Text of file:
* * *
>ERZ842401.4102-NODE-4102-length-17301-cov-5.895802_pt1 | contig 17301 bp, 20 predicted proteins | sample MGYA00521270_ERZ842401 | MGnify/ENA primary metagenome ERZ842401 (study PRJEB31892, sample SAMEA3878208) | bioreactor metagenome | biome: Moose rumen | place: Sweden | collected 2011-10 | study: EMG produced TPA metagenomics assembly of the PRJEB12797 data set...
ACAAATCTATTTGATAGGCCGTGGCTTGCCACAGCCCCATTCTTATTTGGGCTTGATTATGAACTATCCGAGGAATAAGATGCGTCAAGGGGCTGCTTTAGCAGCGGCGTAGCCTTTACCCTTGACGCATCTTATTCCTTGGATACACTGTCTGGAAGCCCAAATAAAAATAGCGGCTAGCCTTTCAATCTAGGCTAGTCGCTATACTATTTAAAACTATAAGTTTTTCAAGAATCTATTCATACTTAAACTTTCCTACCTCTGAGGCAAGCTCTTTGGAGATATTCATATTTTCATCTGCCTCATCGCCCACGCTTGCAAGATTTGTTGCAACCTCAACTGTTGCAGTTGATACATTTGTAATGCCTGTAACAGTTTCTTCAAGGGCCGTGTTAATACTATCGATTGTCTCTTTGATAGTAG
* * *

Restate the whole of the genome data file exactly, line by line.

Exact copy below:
>ERZ842401.4102-NODE-4102-length-17301-cov-5.895802_pt1 | contig 17301 bp, 20 predicted proteins | sample MGYA00521270_ERZ842401 | MGnify/ENA primary metagenome ERZ842401 (study PRJEB31892, sample SAMEA3878208) | bioreactor metagenome | biome: Moose rumen | place: Sweden | collected 2011-10 | study: EMG produced TPA metagenomics assembly of the PRJEB12797 data set...
ACAAATCTATTTGATAGGCCGTGGCTTGCCACAGCCCCATTCTTATTTGGGCTTGATTATGAACTATCCGAGGAATAAGATGCGTCAAGGGGCTGCTTTAGCAGCGGCGTAGCCTTTACCCTTGACGCATCTTATTCCTTGGATACACTGTCTGGAAGCCCAAATAAAAATAGCGGCTAGCCTTTCAATCTAGGCTAGTCGCTATACTATTTAAAACTATAAGTTTTTCAAGAATCTATTCATACTTAAACTTTCCTACCTCTGAGGCAAGCTCTTTGGAGATATTCATATTTTCATCTGCCTCATCGCCCACGCTTGCAAGATTTGTTGCAACCTCAACTGTTGCAGTTGATACATTTGTAATGCCTGTAACAGTTTCTTCAAGGGCCGTGTTAATACTATCGATTGTCTCTTTGATAGTAG